Petroleum Minister Mani Shankar Aiyar will visit Dhaka and Yangon in January to explore the possibility of laying a natural gas pipeline from Myanmar to India via Bangladesh.
"I will be going to Bangladesh on January 8-10 and from there visit Yangon. Obviously, on my agenda will be the Myanmar-India gas pipeline," he told reporters in New Delhi.
The pipeline is one of the several options being considered by India to bring gas reserves at Shwe field in Block A-1 in offshore Myanmar, as well as volumes that are expected to be discovered in its adjacent block A-3.
In both the blocks, ONGC Videsh Ltd has 20 per cent stake and GAIL (India) 10 per cent. South Korea's Daewoo is the operator of the two blocks.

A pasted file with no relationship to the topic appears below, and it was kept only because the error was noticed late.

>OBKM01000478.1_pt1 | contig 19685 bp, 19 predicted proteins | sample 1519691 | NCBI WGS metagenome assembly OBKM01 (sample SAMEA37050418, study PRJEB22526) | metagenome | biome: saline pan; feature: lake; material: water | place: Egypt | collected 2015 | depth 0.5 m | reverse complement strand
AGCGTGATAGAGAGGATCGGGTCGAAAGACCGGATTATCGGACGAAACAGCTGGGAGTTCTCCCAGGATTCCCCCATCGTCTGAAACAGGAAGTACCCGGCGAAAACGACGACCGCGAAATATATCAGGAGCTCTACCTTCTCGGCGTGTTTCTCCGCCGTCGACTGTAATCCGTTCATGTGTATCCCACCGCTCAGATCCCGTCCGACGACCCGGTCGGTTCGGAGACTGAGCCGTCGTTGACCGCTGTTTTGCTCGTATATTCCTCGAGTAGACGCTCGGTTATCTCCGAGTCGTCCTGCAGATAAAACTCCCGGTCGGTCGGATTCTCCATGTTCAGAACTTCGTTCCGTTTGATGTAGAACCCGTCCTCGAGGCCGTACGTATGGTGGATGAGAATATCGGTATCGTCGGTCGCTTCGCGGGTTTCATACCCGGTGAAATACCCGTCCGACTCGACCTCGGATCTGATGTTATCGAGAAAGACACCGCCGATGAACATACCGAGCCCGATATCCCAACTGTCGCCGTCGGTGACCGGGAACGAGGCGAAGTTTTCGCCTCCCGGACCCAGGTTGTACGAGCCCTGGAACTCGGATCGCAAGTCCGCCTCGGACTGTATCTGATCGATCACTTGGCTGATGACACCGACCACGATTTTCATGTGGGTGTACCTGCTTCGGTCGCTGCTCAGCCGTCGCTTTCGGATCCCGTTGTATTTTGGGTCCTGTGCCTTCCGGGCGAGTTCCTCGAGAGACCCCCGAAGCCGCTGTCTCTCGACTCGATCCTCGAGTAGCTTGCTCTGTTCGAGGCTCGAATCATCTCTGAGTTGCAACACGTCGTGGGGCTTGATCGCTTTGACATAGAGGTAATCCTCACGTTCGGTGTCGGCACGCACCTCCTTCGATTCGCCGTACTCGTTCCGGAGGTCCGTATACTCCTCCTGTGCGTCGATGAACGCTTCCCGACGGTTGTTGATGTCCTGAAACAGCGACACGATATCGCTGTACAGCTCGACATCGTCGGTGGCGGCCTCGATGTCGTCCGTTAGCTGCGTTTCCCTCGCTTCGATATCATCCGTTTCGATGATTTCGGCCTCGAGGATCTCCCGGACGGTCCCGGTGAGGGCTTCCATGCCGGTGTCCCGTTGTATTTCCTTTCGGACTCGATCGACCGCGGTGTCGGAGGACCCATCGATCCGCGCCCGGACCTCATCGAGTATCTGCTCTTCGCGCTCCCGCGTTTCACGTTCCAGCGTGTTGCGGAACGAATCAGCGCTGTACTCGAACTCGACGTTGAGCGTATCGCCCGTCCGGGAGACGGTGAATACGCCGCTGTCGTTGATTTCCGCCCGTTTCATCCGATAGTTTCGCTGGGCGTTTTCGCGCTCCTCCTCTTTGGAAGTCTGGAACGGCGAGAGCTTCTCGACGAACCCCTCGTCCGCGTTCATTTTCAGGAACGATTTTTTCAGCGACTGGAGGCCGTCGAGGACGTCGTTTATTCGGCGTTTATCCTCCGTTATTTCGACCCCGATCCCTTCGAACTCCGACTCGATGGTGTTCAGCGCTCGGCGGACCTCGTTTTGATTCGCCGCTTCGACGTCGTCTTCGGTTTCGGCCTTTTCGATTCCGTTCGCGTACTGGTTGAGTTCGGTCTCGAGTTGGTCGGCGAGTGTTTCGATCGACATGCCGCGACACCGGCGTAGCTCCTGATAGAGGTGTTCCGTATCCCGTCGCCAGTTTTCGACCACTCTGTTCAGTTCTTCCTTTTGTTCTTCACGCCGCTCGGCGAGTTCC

Bangladesh will earn about $125 million annually as transit fee for the pipeline, that would run through Arakan (Rakhine) state in Myanmar to the Indian states of Mizoram and Tripura before crossing Bangladesh to Kolkata.
Sources said Dhaka had agreed in-principle for the export pipeline proposal and a tripartite deal could be sealed as early as January 2005.
Dhaka, however, wants the pipeline to be laid along Bangladesh's existing roads and highways and that the project be jointly managed by it and India. It also wants New Delhi to agree to allow it to use the pipeline to export gas to India or import it from Myanmar.
India would build the $1 billion 290-km gas trunkline while Bangladesh's state-owned Gas Transmission Company would be responsible for managing the stretch in its country.
A $3 billion liquefied natural gas project to bring A-1 and A-3 gas was also under evaluation, sources said.
GAIL has commissioned Italian contractor Snamprogetti to conduct a feasibility study for the LNG project.
An appraisal campaign recently started at Shwe, which has estimated recoverable reserves of between 4 trillion and 6 trillion cubic feet of gas. Reserve potential at the A-1 block is put at up to 24 Tcf.
First gas from A-1 block is expected in 2009, sources said.